In the midst of Heroes World, Steve Milo and various other retailers were approached by Marvel to buy excess inventory. He would win the lot and create Marvel Mart ads to sell these goods. He was able to see the extent of Marvel's disorganization. Steve related, "The unfortunate component was the fact that it really destroyed the distribution market. But we weren't a distributor, so it wasn't as big an issue. I mean, Marvel Mart was kind of silly. They just were never set up to do consumer retail sales, and they knew that. Marvel literally lost control of their inventory. They literally didn't know what they had or didn't have, and we bought, for pennies on the dollars, 300 trailer-loads sight unseen of Marvel inventory. We literally bought 300 tractor-trailer-loads of Marvel product. Heroes World was just a little distributor, and was never set up to do national distribution, and they lost control of their inventory, and they just had inventory everywhere. And basically, they literally sold us stuff sight unseen. They had no idea what was in it. No idea."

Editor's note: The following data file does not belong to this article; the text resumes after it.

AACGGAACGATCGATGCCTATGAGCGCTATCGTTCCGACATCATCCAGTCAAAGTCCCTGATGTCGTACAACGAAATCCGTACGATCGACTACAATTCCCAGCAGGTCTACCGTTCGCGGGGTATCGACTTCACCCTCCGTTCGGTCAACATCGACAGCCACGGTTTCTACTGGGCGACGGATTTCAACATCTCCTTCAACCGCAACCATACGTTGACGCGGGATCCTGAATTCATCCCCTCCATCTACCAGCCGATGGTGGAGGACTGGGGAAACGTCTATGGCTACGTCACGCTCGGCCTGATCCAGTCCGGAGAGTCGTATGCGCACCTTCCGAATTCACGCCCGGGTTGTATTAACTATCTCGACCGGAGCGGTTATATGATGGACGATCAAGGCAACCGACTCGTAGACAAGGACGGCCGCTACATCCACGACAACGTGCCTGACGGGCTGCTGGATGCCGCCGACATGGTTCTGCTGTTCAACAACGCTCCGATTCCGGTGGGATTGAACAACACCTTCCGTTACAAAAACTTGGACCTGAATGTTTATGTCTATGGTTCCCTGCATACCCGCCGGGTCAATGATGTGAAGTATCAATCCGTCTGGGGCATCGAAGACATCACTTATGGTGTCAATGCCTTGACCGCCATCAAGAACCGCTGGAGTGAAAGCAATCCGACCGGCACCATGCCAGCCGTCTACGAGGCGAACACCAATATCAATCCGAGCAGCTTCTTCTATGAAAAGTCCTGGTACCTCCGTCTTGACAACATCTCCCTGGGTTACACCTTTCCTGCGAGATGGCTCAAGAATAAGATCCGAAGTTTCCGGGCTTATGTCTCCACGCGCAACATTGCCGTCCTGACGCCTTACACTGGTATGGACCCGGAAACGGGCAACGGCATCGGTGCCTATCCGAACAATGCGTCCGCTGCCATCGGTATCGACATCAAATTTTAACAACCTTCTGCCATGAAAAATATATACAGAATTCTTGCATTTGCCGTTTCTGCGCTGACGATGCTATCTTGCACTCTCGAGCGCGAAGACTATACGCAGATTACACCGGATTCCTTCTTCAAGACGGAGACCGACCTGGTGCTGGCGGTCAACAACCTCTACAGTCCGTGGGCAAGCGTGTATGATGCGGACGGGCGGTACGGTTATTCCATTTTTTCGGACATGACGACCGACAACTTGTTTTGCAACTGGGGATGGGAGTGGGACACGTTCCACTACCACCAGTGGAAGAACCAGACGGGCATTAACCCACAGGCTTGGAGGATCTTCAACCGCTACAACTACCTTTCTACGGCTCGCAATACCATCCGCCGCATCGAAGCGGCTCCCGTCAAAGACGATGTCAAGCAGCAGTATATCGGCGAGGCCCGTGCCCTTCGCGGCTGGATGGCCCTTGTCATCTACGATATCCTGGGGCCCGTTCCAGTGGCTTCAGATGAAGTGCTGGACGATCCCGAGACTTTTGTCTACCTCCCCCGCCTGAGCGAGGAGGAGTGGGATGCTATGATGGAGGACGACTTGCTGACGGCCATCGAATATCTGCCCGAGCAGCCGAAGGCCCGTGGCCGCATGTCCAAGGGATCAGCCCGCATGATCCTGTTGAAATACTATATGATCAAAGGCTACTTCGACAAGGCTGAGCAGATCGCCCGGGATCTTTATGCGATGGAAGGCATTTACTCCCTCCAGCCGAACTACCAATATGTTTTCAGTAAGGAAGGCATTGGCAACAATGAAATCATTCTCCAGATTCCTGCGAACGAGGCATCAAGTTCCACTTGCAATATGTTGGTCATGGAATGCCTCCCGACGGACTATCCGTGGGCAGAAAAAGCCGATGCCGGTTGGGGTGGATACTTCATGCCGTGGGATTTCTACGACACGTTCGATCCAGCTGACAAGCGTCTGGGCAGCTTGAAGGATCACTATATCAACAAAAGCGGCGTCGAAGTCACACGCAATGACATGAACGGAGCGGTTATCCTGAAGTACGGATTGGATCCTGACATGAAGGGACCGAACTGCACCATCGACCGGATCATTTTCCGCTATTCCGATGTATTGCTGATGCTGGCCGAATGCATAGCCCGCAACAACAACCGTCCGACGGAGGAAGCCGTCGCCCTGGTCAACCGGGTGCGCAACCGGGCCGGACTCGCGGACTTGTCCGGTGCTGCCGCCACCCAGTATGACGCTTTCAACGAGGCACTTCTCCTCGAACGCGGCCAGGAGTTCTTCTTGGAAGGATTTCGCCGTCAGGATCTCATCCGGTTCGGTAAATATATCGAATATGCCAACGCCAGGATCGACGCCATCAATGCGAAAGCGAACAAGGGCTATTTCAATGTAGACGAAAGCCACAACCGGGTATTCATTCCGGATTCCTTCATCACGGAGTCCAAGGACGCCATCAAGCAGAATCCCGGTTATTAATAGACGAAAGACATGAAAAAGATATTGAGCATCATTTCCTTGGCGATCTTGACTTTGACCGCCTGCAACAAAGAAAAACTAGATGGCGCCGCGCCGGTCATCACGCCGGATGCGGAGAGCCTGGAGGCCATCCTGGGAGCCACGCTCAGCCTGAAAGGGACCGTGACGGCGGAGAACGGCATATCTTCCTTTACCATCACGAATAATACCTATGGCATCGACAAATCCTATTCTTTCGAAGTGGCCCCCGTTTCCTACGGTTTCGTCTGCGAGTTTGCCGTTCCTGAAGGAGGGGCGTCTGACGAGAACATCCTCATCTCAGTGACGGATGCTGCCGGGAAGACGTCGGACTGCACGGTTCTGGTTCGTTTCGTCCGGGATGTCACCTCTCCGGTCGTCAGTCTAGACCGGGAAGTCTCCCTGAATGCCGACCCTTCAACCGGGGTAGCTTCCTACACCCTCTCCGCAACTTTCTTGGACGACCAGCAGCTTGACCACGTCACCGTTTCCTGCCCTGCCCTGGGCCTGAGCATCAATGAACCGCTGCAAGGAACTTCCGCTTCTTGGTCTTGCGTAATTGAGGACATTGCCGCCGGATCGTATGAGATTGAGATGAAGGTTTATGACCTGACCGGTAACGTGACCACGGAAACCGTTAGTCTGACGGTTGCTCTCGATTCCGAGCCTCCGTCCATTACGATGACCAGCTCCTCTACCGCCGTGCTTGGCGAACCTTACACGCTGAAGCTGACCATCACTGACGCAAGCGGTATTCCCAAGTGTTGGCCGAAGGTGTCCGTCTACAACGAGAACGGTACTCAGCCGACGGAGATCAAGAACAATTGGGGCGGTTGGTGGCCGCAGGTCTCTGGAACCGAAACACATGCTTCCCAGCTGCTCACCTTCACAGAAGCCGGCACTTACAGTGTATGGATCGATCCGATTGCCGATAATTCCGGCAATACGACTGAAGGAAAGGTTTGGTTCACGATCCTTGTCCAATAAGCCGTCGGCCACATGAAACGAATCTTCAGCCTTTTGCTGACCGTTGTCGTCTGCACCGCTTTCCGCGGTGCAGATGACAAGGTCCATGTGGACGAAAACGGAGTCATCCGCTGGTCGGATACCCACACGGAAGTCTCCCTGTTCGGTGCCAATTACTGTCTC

Not only was Heroes World a logistical nightmare, but in the heat of business other comic publishers chose their allegiances with a distributor for standing up to Marvel in the new marketplace. In doing so, they empowered Diamond Comics by making them the only major distributor of comics. "It was very important," Geppi stressed, "because once we got DC, it sent a message that we were the likely survivor, because arguably whoever lost Marvel and DC would really have trouble. And to Capital's credit, they stayed afloat for another year. But Image was another linchpin for us, because when we got Image, you could argue when we got DC and Image, it made it easy for Dark Horse and all these other people to come aboard for us, because they didn't want to be on a sinking ship whereas it was perceived. Whether that ship would have sunk or not, you don't know, but I do believe they thought, 'Diamond's now got all of DC, Diamond's now got all of Image. I'd better get with them or I'm going to be sailing on a ship that has no future.'"